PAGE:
KMHS: sweeps Raiders From Page 10A the lead and with good free throw shooting they held it the rest of the way. “On a night when we ended up with 24 turnovers we hit 9 of 13 free throws in the fourth quarter,� Harris

noted. Three Kings Mountain players finished with double-doubles. Alesia Wade scored 15 points and grabbed 10 rebounds. Monique Petty had 14 points, 13 rebounds and four assists, and Tiffani Thomp-

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son had 12 points and 13 rebounds. “Thompson had another solid night and Wade really picked us up with her scoring,� Harris said. “I can’t tell you how proud I am of these girls. It has never been easy for us to play South Point, but to come out of here with a win feels pretty good. Petty was asked to handle the ball out front a lot tonight in the absence of Smith, and she did a good job. “We picked a bad year to change conferences. With wins over Ashbrook, Forestview and South Point I think we could have finished near the top of the Big South this year. We’ll keep working to get better but the SMAC is going to have some very good team this year.� GIRLS GAME KM (49) - Wade 15, Petty 14, Thompson 12, Ellis 3, Nelson 2, Hutchens 2, Crocker 1. SP (45) - Stewart 19, White 16, Griffin 5, Moss 3, Coker 2.


Wednesday, December 11, 2013

Page 13A

The Kings Mountain Herald | www.kmherald.net

Classified Ads FREE ADS! Have something to sell (under $100) or give away? Just fill out the form below & run your ad for FREE! Home for Sale or Rent MOBILE HOMES AND APARTMENTS FOR RENT IN KINGS M O U N TA I N Prices starting at $100/week. Call 704-739-4417 or (evening) 704739-1425. (tfn) MOBILE HOME for RENT. Very nice and clean. NO PETS. $435/mth + Deposit. Kings Mountain Area.

References required. 704-7395319. (12/04, 11, & 18)

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LOOKING TO BUY a Savage 20 gauge Double Barrel Shotgun. Call: 704-739-1940 if you have one to sell. (12/11) CASH ON THE SPOT! Will buy tools, furniture or building full of merchandise, pictures or anything of value. Will also buy musical instruments. Call: 704-300-0827 or 704-300-7676. (12/11)

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Miscellaneous for Sale EMOSOLM TANNING BED for SALE. 7 years old. 20 lights. 30 mins. Time limit. Call: 704-7395749 if interested. (12/11) OAK FIREWOOD for SALE. $50.00. S-10 Load. Seasoned. Six Loads Left. Call: 704435-3970. (tfn) 40 GALLON ELECTRIC HOT WATER HEATER for SALE. - $50.00. Call: 704-435-6132 or 704-477-3500. (12/11) OUTSIDE ANTENNA with a Channel Master Rotary Box for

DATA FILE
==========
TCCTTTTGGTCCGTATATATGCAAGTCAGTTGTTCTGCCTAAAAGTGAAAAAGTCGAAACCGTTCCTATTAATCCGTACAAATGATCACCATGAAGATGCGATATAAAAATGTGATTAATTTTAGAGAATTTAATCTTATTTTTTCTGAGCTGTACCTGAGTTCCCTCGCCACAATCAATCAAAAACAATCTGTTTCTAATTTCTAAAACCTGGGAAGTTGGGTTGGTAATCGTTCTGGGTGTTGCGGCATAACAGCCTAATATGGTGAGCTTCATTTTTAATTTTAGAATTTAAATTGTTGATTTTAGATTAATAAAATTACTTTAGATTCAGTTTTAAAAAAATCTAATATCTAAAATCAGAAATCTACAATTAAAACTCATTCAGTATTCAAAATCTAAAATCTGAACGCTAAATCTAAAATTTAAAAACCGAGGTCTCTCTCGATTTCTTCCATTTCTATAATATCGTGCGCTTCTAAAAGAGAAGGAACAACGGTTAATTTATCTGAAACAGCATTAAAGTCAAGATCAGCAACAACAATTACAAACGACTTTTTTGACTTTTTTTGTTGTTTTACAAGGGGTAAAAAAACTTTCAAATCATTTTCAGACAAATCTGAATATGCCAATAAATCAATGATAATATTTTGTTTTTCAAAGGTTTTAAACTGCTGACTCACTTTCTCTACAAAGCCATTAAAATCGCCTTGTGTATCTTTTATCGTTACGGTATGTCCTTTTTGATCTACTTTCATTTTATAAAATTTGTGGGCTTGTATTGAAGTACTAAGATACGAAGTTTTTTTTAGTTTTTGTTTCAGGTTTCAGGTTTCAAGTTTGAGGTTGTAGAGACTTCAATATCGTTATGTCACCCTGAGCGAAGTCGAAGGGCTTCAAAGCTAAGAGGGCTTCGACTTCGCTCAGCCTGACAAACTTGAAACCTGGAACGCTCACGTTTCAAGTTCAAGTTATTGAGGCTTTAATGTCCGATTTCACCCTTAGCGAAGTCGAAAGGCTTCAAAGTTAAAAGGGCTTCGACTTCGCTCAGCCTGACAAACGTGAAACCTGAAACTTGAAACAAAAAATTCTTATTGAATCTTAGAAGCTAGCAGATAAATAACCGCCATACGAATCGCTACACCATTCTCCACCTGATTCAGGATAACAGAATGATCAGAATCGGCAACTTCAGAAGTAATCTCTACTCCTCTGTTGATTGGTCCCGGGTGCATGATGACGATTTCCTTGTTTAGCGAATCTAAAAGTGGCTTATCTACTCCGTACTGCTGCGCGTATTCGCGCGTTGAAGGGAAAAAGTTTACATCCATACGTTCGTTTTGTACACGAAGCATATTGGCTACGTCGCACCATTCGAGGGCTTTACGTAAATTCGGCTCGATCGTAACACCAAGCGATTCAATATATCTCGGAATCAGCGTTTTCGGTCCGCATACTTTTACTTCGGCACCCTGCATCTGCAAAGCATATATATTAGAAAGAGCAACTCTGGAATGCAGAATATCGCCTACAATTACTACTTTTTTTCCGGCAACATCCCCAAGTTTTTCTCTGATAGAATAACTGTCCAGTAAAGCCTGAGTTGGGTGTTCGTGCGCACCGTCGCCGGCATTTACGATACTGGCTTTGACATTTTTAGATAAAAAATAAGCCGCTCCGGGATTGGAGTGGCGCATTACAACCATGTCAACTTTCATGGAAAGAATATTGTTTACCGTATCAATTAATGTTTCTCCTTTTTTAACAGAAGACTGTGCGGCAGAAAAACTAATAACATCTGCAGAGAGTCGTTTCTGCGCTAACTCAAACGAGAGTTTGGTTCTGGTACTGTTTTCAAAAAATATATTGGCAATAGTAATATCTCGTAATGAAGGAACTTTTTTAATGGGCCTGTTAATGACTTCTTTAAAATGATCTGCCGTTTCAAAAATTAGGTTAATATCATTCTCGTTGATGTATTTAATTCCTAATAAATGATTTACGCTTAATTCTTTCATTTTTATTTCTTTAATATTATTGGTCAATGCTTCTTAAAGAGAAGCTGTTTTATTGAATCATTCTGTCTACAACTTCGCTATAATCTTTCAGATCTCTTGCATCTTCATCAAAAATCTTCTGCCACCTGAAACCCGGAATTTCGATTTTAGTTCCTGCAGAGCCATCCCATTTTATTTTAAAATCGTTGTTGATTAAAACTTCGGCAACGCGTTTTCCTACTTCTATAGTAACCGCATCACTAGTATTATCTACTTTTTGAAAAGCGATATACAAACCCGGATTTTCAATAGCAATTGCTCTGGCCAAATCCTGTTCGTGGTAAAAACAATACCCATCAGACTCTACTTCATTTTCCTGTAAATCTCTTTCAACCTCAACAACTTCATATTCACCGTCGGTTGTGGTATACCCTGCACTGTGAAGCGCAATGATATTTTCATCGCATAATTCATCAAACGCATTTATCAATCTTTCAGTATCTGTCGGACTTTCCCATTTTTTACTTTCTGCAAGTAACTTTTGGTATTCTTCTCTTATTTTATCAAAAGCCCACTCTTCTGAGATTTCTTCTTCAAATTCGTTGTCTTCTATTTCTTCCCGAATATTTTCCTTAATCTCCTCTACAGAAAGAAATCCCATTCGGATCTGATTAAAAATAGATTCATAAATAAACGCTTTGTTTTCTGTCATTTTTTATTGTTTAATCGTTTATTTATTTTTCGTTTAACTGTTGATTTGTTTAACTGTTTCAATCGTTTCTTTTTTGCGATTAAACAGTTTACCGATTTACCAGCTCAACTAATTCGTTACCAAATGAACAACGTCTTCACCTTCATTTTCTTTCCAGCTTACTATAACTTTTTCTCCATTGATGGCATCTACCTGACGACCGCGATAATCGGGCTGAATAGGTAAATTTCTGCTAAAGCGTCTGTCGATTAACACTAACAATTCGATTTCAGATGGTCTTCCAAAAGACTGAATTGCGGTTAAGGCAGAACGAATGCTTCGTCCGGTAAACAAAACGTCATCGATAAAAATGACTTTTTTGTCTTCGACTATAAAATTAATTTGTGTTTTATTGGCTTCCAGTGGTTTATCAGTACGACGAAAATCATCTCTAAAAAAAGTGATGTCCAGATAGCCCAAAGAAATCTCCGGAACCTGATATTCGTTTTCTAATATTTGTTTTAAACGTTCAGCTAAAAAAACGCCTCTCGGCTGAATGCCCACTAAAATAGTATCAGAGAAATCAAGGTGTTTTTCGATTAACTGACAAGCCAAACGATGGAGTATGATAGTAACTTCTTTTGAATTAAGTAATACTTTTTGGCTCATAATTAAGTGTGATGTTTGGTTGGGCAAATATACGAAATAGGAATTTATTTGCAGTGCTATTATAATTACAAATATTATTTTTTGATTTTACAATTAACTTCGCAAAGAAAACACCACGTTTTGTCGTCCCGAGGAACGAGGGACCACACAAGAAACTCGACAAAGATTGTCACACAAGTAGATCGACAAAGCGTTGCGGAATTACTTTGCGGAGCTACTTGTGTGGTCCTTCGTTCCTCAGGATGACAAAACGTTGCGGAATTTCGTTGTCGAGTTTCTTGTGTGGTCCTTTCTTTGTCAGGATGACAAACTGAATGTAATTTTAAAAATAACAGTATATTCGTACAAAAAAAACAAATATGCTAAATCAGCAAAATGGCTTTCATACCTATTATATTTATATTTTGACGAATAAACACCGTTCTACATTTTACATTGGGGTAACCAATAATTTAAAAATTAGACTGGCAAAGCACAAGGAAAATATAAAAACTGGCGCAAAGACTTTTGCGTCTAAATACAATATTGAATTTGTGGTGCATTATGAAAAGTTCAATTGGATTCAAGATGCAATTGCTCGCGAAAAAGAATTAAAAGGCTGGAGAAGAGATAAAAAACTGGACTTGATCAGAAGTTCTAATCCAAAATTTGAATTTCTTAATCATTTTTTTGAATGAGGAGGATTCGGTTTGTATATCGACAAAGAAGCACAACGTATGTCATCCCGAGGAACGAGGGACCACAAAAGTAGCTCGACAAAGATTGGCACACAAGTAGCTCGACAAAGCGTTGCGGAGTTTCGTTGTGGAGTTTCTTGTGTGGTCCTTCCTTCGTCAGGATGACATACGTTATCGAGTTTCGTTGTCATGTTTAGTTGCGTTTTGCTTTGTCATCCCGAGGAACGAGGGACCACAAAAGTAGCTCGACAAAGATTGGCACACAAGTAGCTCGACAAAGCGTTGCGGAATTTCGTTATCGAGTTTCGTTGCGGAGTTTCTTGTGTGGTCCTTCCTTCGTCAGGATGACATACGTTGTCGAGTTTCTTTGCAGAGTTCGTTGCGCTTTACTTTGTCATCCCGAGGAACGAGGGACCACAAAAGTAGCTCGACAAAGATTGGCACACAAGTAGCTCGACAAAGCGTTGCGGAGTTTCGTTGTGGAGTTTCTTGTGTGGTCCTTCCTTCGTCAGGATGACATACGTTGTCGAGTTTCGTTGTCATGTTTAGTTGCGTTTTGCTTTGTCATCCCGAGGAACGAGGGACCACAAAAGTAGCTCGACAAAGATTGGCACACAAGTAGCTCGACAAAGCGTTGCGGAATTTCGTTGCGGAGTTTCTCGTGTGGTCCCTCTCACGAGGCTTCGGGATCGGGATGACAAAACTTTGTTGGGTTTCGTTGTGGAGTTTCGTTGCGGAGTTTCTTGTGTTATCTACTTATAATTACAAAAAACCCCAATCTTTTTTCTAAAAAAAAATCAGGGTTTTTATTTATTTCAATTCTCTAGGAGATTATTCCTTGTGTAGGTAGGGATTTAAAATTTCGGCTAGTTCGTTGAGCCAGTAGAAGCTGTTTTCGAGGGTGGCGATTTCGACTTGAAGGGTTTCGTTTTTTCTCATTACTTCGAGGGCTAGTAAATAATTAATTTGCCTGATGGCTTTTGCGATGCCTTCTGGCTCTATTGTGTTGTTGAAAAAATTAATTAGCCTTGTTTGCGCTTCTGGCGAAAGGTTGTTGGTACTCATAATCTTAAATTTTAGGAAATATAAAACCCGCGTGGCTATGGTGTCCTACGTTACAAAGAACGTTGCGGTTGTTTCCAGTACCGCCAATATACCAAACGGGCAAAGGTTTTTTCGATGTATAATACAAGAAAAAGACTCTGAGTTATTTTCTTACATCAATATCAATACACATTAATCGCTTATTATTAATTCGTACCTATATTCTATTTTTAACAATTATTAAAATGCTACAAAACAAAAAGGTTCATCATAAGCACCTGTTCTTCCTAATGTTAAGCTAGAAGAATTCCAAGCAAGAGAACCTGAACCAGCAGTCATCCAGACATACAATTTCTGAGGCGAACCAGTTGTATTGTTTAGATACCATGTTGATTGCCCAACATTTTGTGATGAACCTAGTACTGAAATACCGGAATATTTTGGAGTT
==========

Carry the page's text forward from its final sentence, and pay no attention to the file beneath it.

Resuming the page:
Sale. $50.00. Call: 704-739-1940. (12/11) NATURAL GAS WARM MORNING HEATER for SALE. Vented. Fan to blow out heat. $50.00 Call: 704-435-6132 or 704-477-3500. (12/11) SONY CAR STEREO for SALE. AM/FM RADIO with a CD/CASSET TE PLAYER. $25.00. Call: 704-7391940. (12/11) NATURAL GAS WALL HEATER for SALE. No Vent. $50.00. Call: 704435-6132 or 704477-3500. (12/11)

Legals NORTH CAROLINA IN THE GENERAL COURT OF JUSTICE, SUPERIOR COURT DIVISION CLEVELAND COUNTY BEFORE THE CLERK 13 SP 471 IN THE MATTER OF THE FORECLOSURE OF THE DEED OF TRUST OF CHRISTOPHER E. JOHNSON, Mortgagor, to The Schweppe Law Firm, P.A., Trustee; WESLEY L. DEATON, Substitute Trustee, BOOK 1665, PAGE 2404 BANK OF THE OZARKS, an Arkansas Banking Corporation, as successor by merger to FIRST NATIONAL BANK OF SHELBY, NORTH CAROLINA, Mortgagee. Dated March 31, 2005, recorded in Book 1445, at Page 1443 Securing the original amount of $139,000.00 NOTICE OF FORECLOSURE SALE Under and by virtue of the power of sale contained in that certain Deed of Trust executed by Christopher E. Johnson, described above, in the Cleveland County Public Registry; default having been made in the payment of the indebtedness thereby secured and the said Deed of Trust being by the terms thereof subject to foreclosure; and the holder of the indebtedness thereby secured having demanded a foreclosure thereof for the purpose of satisfying said indebtedness; and under and by virtue of an order entered in the within entitled and numbered action by the Clerk of Superior Court of Cleveland County, North Carolina on the 19th day of November, 2013, the undersigned Trustee will offer for sale at public auction to the highest bidder for cash at the Courthouse door in Shelby, North Carolina at 12:00 p.m. on Thursday the 19th day of December, 2013, the land conveyed in said Deed of Trust, the same lying and being in Cleveland County, North Carolina, and being more particularly described as follows: BEGINNING at an existing iron pin in the West side of Bethlehem Church Road, Ervin Bolin’s Northeast corner, said iron pin being North 33-43-19 West 200.0 feet from the centerline of State Road 2235, and runs thence from the BEGINNING corner with Bolin’s line South 32-00-49 West 154.64 feet to an existing iron pin, John B. Jones’ corner; thence with Jones line South 8300 West 240.00 feet to an existing iron pin, Harry Hughes corner, thence North 1-56-30 West 526.62 feet to an existing iron pin in the line of Gary Kiser; thence